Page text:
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  1. #1
    phpLD Fanatic bronze trophy dvduval's Avatar
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    Definition for "SEO" (you vs. your customer)

    I see so many posts about SEO. I suppose that is good since this is the SEO forum!

    BUT...
    I feel that often people have all different ideas about what SEO means to them. These ideas might include:
    1. Getting more traffic to your site from search engines
    2. Optimizing your pages (titles, text, internal links, etc.)
    3. Getting more links to your site
    4. Installing software that is "seo friendly"
    5. Marketing your site

    AND MORE...
    As webmasters, many of our customers define SEO (in their own minds) as something that magically increases sales

    So I want to know first how you define SEO, and secondly what you believe your customers feel is considered to be SEO. Is there a disconnect? What are you doing to fix it?

    Thanks,
    David

  2. #2
    SitePoint Wizard jimbo_dk's Avatar
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    For me SEO means optimizing the site for search engines.

    As for my clients, most have a pretty good idea of what it is. However, the less-internet savvy ones think of SEO as getting visitors to the site in general. The statement "I need SEO for my site" in most cases mean that they want to promote/market the site.
    Winners Respond. Losers React.
    Singapore Web Designer

  3. #3
    In memoriam gold trophysilver trophybronze trophy Dan Schulz's Avatar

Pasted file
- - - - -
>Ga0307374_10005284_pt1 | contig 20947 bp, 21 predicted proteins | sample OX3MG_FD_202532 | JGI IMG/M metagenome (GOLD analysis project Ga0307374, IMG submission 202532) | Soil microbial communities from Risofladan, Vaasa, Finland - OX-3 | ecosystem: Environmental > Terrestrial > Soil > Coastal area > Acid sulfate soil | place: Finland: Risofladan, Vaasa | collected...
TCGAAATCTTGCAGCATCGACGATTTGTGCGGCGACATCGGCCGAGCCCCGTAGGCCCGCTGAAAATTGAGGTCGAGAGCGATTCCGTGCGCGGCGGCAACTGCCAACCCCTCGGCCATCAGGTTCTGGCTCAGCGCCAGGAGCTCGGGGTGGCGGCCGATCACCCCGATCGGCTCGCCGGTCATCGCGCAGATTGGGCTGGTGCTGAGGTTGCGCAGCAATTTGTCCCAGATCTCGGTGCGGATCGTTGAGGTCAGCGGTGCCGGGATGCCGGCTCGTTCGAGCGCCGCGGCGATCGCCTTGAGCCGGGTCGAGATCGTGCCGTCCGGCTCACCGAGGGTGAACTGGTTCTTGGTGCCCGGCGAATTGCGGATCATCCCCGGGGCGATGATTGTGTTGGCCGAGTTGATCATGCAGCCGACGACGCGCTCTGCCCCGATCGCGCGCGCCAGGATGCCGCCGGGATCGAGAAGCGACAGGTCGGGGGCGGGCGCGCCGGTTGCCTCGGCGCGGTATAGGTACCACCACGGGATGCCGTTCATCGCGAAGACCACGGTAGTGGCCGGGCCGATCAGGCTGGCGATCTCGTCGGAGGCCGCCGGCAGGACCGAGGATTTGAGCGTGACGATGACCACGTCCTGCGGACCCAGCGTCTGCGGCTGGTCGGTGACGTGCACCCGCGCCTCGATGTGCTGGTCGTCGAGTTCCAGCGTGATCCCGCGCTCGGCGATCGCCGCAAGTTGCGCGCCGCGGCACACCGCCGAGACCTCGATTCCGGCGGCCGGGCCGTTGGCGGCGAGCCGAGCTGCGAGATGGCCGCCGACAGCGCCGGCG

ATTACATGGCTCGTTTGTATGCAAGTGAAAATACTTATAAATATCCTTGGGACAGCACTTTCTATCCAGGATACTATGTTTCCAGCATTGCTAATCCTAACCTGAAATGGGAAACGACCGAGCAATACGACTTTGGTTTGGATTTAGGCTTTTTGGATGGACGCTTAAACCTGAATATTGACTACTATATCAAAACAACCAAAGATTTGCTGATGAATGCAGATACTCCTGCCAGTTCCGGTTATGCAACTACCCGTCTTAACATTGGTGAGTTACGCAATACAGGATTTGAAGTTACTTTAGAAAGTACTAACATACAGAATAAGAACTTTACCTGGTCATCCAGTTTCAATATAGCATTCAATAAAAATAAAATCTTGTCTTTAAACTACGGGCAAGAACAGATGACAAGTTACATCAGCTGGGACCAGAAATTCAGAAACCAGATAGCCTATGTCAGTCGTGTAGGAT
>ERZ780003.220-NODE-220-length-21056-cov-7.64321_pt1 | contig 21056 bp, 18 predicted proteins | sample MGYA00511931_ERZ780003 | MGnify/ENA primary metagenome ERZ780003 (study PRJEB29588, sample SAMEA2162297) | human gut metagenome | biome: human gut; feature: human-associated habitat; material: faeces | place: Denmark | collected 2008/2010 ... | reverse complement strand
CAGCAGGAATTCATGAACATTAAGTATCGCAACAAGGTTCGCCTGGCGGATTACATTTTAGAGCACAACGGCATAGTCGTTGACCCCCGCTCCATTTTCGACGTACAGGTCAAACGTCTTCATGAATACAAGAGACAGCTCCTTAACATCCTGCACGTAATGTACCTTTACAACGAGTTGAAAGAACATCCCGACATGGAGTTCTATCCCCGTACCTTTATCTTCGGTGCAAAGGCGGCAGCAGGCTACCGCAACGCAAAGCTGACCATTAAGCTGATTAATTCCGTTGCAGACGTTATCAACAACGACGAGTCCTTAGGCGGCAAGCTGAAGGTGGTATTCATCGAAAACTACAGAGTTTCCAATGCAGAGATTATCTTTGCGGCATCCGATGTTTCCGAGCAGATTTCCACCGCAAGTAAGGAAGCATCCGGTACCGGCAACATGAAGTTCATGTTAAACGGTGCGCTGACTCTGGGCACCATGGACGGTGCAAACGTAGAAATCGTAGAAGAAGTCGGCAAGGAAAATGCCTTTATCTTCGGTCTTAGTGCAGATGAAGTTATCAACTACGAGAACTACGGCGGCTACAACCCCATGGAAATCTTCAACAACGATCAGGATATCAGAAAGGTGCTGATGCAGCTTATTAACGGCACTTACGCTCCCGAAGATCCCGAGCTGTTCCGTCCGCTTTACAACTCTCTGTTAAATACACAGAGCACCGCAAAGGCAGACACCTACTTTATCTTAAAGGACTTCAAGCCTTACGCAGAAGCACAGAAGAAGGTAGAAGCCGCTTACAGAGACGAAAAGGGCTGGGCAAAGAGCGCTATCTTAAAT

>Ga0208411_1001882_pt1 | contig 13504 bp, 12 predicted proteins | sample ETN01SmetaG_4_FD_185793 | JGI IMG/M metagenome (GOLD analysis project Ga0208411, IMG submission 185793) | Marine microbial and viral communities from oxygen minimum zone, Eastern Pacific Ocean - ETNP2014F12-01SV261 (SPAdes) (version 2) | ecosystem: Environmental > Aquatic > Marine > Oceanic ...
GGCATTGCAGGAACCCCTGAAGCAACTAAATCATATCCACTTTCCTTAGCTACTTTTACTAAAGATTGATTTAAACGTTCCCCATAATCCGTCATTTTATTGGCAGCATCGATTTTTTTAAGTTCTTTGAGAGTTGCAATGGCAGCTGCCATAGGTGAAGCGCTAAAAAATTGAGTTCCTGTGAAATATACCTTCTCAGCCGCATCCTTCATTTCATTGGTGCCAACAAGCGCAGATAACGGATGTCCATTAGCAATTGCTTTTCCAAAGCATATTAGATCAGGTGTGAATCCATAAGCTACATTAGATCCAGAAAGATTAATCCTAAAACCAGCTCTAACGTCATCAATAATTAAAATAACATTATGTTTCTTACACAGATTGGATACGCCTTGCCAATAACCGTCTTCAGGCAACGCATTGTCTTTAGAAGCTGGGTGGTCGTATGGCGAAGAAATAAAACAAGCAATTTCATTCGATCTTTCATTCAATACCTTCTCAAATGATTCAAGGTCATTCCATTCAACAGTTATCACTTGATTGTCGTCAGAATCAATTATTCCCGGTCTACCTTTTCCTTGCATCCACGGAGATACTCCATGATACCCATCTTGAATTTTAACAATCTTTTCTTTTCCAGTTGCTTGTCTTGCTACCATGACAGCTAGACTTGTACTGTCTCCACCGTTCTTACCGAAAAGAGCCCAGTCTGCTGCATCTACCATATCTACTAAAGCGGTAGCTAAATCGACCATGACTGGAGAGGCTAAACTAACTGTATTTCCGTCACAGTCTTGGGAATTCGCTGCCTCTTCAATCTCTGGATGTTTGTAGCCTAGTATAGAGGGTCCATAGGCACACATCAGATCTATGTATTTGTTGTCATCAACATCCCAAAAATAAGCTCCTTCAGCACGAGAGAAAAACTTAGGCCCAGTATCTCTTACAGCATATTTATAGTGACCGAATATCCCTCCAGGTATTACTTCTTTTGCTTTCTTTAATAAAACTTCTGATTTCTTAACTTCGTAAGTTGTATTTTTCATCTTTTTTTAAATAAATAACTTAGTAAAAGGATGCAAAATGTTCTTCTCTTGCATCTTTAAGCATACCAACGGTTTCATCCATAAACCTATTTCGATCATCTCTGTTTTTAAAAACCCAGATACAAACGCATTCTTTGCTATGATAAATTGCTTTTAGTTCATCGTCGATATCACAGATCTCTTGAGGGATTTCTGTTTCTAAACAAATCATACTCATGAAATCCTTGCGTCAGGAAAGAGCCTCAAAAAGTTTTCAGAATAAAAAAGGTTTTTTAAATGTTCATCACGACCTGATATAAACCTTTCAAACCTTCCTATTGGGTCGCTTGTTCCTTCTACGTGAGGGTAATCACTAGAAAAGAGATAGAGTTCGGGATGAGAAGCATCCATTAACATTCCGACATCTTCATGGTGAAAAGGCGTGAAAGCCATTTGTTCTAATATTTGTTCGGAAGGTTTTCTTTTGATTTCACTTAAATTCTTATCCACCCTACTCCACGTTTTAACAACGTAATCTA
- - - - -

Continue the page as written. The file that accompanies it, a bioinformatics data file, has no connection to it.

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    You asked for it...

    SEO = BS

    Plain and simple. Why? Because a lot of what people consider to be SEO is really just a combination of best practices taken (some might even say stolen) from accessibility, information architecture, marketing, promotion, semantic Web development (including separation of structure, appearance and behaivor from each other), usability and Web copywriting, but delivered and implemented in such a manner that the search engines will be able to easily recognize and understand what the Web page is about.

    The problem though, is that many people who claim to know SEO either make stuff up to make themselves look more knowledgable about the subject than they really are, or know the basics of the topics I mentioned earlier, but don't understand WHY they are used or HOW to use them properly - in other words, they stuff everything into a blender and puree it for five minutes, then try to make sense of it all.

    Now as for me? I just tell my clients that I make accessible, easy to use Web sites that don't suck. Naturally, they ask me about the accessibility quesiton, and I tell them that I make sure that people and search engines can view and use everything on the site without any difficulty. Oh, and that it often costs less for me to do it than for some con artist or fraud that doesn't know his CSS from his SEO.

    That's the on-site part anyway. The rest is just pure marketing and promotion as far as I'm concerned, which is not my job.